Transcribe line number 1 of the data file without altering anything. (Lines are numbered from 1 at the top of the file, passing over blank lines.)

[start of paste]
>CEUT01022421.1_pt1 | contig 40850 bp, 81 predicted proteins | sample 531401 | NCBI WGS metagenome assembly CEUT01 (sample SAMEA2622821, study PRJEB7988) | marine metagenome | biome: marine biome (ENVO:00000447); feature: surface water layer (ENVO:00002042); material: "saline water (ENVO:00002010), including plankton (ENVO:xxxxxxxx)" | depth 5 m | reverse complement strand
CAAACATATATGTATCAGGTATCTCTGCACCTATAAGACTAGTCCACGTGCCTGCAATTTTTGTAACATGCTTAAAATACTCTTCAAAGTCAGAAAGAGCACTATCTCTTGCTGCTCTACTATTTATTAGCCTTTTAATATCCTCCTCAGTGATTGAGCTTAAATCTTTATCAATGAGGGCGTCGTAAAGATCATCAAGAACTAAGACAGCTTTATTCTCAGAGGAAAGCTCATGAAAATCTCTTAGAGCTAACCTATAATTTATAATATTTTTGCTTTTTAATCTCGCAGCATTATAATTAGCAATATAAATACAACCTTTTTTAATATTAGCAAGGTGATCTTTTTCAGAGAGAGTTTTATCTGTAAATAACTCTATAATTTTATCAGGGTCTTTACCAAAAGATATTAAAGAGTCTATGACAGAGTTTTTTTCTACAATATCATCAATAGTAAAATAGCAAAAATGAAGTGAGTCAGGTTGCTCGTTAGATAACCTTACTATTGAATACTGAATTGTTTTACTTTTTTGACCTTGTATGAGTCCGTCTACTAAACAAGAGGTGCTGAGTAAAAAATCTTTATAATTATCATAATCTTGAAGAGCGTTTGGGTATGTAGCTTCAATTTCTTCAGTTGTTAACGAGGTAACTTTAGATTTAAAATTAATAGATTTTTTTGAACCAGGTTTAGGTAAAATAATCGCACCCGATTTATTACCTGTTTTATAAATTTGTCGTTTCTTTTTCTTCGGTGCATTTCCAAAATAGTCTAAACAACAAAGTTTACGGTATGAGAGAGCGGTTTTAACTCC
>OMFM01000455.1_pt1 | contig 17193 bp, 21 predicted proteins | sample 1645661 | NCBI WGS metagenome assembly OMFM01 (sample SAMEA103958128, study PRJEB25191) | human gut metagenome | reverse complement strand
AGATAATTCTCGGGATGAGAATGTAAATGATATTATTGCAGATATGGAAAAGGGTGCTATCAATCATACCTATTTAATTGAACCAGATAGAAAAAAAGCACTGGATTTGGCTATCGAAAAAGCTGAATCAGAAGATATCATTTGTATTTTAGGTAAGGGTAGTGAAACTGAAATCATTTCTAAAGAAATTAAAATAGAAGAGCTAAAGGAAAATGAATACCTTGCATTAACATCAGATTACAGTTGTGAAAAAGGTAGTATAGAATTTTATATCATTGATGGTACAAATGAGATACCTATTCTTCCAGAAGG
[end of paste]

>CEUT01022421.1_pt1 | contig 40850 bp, 81 predicted proteins | sample 531401 | NCBI WGS metagenome assembly CEUT01 (sample SAMEA2622821, study PRJEB7988) | marine metagenome | biome: marine biome (ENVO:00000447); feature: surface water layer (ENVO:00002042); material: "saline water (ENVO:00002010), including plankton (ENVO:xxxxxxxx)" | depth 5 m | reverse complement strand